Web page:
Recently, a court in New Jersey illustrated how easy it is to confuse functional and expressive aspects of game mechanics.  In Tetris Holding, LLC v. Xio Interactive, Inc., the court, after stating the correct rule, that “game mechanics and the rules are not entitled to protection,” proceeded to find that copyrights protected a number of functional aspects of the classic videogame Tetris.  Tetris Holding, LLC v. Xio Interactive, Inc., 863 F. Supp. 2d 394, 404 (D.N.J. 2012). 

The defendant in Tetris Holding, intentionally and admittedly copied the game Tetris to port it over to a phone or device application.  The defendant’s game was called Mino closely resembled Tetris, one of the most popular videogames ever created.  The gameplay was identical but the coloring and texture of the pieces was different slightly.  The holders of Tetris’ copyright, appropriately named Tetris Holding, LLC, sued.  The game mechanics of Tetris were never patented so the owners relied on their assigned copyrights and trademarks to protect their investment.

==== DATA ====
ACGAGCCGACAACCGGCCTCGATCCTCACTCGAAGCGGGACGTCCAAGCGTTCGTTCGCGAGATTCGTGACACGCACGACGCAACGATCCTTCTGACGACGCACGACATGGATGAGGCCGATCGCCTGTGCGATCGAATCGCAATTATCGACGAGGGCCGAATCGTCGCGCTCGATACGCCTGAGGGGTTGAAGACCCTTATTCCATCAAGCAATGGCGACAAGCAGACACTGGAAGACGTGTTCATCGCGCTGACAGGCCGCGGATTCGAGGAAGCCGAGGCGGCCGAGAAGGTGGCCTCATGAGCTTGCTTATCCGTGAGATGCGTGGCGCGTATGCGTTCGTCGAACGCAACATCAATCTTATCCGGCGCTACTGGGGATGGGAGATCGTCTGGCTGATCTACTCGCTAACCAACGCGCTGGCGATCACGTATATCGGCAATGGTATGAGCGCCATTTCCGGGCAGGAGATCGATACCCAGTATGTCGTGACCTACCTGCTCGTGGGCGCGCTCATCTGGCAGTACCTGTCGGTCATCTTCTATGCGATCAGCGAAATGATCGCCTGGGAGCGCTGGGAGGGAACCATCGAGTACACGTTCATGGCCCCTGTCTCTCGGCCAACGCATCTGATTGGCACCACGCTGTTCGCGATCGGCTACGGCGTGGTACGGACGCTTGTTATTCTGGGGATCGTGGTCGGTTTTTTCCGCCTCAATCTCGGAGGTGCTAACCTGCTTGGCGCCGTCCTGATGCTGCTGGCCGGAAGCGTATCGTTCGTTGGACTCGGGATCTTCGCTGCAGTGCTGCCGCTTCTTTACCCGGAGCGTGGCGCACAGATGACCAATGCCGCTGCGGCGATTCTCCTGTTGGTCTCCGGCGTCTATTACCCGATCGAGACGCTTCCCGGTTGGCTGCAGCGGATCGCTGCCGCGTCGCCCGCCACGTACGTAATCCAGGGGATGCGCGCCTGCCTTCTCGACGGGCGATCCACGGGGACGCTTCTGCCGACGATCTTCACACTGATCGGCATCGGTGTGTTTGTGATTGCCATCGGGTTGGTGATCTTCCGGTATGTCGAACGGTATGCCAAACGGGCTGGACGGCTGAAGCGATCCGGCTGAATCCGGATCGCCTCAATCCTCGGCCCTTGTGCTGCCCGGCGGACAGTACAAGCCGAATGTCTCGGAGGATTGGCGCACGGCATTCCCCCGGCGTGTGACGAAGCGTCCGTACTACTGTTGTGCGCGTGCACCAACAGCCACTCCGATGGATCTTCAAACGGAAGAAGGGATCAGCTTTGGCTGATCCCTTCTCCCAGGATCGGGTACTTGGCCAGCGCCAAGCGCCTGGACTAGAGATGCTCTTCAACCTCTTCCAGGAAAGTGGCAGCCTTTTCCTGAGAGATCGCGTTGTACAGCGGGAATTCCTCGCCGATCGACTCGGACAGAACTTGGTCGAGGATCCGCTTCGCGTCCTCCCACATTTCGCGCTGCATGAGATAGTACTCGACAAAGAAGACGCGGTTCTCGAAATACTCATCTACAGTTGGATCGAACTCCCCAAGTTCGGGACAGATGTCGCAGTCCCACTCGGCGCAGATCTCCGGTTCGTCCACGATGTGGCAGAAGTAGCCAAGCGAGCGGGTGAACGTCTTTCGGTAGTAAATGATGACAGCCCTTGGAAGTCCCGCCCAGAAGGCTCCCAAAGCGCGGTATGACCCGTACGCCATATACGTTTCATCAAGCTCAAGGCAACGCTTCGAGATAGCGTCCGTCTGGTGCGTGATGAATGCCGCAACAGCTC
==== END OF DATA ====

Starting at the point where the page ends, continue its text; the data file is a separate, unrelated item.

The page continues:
While Mino undoubtedly did violate copyright, the court in Tetris Holding made the mistake of combining several functional game mechanics into the protected category of expressive components.  Notably, the court opines that Mino could have been created with different pieces that the seven used in the original Tetris game, the movement of the pieces could be different and the game would still be a puzzle game.  Tetris Holding, 863 F. Supp. 2d at 411.  Further, the court explains that the “the display of “garbage” lines, the appearance of “ghost” or shadow pieces, [and] the display of the next piece to fall,” are all copyrightable.  Id. at 413.